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Public Statements

Urgent Crisis

Floor Speech

By:
Date:
Location: Washington, DC

Mr. McCONNELL. Mr. President, our Nation faces many urgent crises at the moment. Americans are looking for solutions. They are not getting any from Washington. Whether it is the housing crisis or the financial crisis, the debt crisis or the crisis in the gulf, what they are getting is a White House and a Democratic majority in Congress that seems more intent on pursuing a government-driven political agenda than finding commonsense solutions to the problems about which all of us are concerned.

Americans are exasperated by all this, but they should not be surprised because if there is one motto that defines this administration, it is the one delivered by the White House Chief of Staff in a revealing moment just after the President's election. I am referring, of course, to what Rahm Emanuel famously referred to as ``Rule 1: Never allow a crisis to go to waste.'' It is a fitting slogan for an administration which saw a crisis at some of America's great automaking firms as an opportunity for the government to extend its reach into industrial policy, which saw the panic on Wall Street as an opportunity for government to extend its reach further into Main Street, which saw out-of-control costs in health care as an opportunity to extend government's reach further into health care decisions of every American, and which is now talking about using a nightmarish environmental calamity in the gulf as a prime opportunity to extend government's reach even further into Americans' lives through a new, job-killing national energy tax that would hit every single household and business, small or large, in our country.

Think about it. For more than 50 straight days, an underwater geyser of oil, now roughly the size of Vermont, has been polluting the gulf. This is the kind of crisis that in the past would have united the Nation in a focused effort to solve the problem. Yet day after day, as this toxic oil continues to flow, what we get from the administration is some new twist on the blame game or some ham-handed effort to appear in control of the situation.

Meanwhile, in Congress, we are getting much the same thing. The deficit extenders bill that is now on the floor was supposed to be about giving job creators some assurance that the tax benefits they currently are receiving and on which they depend to retain workers will be there the next time they have to make a major business-related decision. Yet Democrats are using this bill as another opportunity to extend government's reach. Desperate for funds to bail out programs, they are raiding a trust fund--get this--created to pay for just the kind of cleanup we now need in the gulf. They are quintupling the tax that oil companies pay into the Oil Spill Liability Trust Fund that was created in the wake of the Exxon Valdez fix, and instead of using this money to clean up the oil that is spewing in the gulf, they are raiding the trust fund to pay for new unrelated spending.

Dipping into the oilspill trust fund in order to pay for something else--in other words, they are using the crisis in the gulf not only as a cover for even more government spending but as a major source of funding for it. This is really an outrage, and it should give every American a window into the Democratic approach to spending, as well as the lack of seriousness about the debt. Frankly, they just cannot restrain themselves. That is the only possible excuse for raiding this trust fund for unrelated government spending.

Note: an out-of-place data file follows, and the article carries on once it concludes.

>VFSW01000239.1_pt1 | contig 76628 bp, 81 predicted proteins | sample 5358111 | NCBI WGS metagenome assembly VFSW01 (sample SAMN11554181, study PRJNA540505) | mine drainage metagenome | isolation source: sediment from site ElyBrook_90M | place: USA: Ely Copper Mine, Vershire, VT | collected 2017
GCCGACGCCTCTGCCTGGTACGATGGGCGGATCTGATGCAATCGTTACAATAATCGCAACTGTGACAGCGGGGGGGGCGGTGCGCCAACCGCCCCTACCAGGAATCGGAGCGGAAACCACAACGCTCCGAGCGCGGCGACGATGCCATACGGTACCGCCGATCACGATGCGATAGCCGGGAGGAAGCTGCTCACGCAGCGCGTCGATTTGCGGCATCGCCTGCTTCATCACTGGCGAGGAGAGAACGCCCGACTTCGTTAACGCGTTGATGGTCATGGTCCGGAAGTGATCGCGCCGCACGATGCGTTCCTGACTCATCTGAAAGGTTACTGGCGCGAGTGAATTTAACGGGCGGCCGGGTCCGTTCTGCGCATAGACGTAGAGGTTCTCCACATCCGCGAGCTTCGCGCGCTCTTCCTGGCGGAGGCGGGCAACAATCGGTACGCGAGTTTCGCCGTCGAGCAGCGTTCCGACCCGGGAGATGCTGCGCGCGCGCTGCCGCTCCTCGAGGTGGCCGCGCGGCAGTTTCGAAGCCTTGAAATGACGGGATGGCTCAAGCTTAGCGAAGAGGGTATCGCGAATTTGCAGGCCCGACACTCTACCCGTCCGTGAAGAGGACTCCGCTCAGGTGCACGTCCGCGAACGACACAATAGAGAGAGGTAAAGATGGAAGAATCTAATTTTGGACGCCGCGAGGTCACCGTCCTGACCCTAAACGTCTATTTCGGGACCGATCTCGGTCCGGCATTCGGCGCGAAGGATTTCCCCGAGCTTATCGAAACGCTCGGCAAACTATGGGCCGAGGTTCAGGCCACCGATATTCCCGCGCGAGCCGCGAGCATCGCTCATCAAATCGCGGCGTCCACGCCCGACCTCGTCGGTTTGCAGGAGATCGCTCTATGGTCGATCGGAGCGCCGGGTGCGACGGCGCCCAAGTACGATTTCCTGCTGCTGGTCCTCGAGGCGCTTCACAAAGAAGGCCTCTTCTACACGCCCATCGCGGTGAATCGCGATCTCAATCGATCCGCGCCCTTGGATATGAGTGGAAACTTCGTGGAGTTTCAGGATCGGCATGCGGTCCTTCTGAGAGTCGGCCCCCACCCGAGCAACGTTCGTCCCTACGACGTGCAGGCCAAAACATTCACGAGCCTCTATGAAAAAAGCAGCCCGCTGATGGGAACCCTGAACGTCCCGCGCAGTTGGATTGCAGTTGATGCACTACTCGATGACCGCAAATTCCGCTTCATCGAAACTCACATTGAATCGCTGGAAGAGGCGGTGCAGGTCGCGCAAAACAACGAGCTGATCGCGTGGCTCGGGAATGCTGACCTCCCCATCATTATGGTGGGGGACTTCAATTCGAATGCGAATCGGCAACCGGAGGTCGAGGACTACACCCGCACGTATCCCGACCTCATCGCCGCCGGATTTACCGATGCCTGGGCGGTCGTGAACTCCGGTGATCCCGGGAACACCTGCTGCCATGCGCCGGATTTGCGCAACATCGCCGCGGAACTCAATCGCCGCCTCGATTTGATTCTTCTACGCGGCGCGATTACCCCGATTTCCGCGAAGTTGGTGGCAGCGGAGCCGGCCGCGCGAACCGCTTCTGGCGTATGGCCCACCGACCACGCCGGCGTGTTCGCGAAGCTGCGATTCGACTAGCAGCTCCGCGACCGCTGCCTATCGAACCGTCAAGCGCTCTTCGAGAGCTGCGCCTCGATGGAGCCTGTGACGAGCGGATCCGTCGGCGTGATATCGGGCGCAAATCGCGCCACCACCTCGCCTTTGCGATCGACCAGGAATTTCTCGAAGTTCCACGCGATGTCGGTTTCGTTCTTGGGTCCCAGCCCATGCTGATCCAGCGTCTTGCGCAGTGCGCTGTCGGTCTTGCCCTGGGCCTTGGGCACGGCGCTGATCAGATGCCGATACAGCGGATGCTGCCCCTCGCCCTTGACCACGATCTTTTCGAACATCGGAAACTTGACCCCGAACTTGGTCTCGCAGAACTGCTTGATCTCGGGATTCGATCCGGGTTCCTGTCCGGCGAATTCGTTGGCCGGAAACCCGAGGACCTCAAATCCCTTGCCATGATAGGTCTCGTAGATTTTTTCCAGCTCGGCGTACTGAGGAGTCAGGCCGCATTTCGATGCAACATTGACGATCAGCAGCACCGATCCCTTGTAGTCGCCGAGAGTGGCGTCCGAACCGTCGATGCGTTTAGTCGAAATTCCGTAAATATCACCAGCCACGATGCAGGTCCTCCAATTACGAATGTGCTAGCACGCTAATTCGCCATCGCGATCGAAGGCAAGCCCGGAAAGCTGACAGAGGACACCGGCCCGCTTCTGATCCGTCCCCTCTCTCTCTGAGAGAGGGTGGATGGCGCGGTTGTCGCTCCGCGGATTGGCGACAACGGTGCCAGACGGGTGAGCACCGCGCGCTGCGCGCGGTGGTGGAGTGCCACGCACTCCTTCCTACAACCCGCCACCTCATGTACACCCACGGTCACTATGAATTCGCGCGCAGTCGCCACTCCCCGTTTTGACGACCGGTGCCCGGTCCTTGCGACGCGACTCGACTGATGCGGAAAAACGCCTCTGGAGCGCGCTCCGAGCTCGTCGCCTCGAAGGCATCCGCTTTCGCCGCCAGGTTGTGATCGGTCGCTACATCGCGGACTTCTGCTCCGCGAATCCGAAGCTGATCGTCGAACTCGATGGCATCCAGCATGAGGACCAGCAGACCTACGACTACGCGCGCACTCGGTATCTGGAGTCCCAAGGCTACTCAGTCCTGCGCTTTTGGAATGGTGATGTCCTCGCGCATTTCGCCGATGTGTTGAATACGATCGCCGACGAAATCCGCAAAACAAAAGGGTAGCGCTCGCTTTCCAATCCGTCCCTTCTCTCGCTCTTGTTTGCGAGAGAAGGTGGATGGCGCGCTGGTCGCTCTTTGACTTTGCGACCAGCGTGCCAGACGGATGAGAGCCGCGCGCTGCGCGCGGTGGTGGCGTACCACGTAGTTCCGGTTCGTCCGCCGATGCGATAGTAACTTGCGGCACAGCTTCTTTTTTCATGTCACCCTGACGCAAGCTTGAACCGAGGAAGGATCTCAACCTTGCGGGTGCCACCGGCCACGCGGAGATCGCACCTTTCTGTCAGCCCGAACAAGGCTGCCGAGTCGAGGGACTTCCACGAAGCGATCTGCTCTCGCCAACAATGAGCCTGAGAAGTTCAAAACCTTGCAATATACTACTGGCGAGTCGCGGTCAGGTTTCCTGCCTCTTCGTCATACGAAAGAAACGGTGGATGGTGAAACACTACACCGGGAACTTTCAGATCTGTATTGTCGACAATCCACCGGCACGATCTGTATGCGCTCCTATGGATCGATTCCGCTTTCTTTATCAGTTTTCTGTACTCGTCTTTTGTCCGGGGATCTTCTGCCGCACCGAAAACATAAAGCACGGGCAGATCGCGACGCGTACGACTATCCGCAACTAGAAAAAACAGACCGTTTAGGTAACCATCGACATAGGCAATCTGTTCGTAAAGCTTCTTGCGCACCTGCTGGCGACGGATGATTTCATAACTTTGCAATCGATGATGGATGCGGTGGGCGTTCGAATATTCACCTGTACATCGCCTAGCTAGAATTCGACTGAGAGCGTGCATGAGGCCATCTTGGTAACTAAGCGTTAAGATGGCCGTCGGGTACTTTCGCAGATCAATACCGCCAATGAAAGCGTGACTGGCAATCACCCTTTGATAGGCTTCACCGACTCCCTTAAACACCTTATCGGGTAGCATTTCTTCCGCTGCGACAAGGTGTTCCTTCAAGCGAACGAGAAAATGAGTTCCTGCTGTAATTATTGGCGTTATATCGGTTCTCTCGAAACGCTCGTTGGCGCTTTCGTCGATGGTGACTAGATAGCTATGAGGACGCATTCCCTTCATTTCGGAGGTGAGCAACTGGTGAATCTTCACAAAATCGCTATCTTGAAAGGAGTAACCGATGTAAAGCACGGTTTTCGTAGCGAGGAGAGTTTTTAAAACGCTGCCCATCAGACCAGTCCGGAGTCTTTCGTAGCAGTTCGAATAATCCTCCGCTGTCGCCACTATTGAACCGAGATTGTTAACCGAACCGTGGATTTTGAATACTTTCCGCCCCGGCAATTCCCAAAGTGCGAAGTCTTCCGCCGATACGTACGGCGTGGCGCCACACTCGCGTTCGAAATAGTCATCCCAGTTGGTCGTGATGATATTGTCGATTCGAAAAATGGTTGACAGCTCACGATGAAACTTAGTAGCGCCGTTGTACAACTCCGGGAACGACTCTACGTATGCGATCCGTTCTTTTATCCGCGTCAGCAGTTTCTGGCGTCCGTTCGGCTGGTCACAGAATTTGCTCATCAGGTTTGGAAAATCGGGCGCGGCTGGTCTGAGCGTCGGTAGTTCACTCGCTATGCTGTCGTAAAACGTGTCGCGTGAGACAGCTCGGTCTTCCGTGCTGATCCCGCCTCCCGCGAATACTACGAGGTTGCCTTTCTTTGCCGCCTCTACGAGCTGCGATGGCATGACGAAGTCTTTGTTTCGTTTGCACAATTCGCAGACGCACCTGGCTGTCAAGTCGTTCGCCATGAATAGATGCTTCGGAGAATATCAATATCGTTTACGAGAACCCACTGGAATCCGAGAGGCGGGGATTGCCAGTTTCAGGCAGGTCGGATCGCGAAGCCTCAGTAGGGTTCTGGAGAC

At the same time, as Americans wonder when this gusher will ever be plugged, we hear word that the administration and my good friend, the majority leader, want to piggyback their controversial new national energy tax--also known as cap and trade--to an oilspill response bill that could and should be an opportunity for true bipartisan cooperation.

So again we see the administration using a crisis--in this case the disaster in the gulf--as an opportunity to muscle through Congress another deeply unpopular bill that has profound implications for small businesses and struggling households.

Look, if the health care debate taught us anything--anything at all--it is that Americans want these kinds of massive bills to be debated out in the open, not rushed past them on a holiday or tucked into a must-pass bill aimed at alleviating the kind of suffering we are seeing in the gulf. The problem for Democrats is that debating the Democratic cap-and-trade bill
might not fit neatly into the White House messaging plan since it has been widely reported that a major part--a major part--of the Kerry-Lieberman bill was essentially written by BP.

Let me say that again: A major part of the Kerry-Lieberman bill was written by BP. This is clearly an inconvenient fact. An administration that seems to spend most of its time coming up with ways to show how angry it is with BP is pushing a proposal that BP actually helped to write. I can't understand, and I don't think the American people will understand, why the majority believes it makes sense to respond to the BP oilspill by imposing a gas tax increase on the American people that was advocated by BP.

I think the American people want us to work together to address the disaster in the gulf, not exploit it--not exploit it--for partisan political purposes. The oilspill trust fund ought to be used to clean up oilspills. The oilspill trust fund ought to be used to clean up oilspills. This is one crisis Americans will not let Democrats exploit for their policy purposes.

Mr. President, I yield the floor.


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